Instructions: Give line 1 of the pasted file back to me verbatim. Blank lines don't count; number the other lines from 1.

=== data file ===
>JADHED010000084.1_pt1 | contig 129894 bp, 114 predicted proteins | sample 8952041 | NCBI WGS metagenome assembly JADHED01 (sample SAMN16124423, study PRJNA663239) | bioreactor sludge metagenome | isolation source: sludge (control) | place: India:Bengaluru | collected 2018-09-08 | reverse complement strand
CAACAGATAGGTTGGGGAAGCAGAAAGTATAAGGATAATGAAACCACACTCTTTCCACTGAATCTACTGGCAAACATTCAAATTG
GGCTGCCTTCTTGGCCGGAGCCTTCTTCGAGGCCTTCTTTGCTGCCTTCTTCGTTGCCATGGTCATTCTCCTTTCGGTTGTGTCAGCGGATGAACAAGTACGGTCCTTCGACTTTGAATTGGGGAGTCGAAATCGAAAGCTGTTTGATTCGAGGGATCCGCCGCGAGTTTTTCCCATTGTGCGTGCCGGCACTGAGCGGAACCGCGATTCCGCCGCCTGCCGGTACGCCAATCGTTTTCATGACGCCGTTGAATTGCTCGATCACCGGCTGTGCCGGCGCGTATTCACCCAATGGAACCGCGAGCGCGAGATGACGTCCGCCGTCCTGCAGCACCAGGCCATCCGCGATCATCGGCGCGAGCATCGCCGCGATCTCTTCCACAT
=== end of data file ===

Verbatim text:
>JADHED010000084.1_pt1 | contig 129894 bp, 114 predicted proteins | sample 8952041 | NCBI WGS metagenome assembly JADHED01 (sample SAMN16124423, study PRJNA663239) | bioreactor sludge metagenome | isolation source: sludge (control) | place: India:Bengaluru | collected 2018-09-08 | reverse complement strand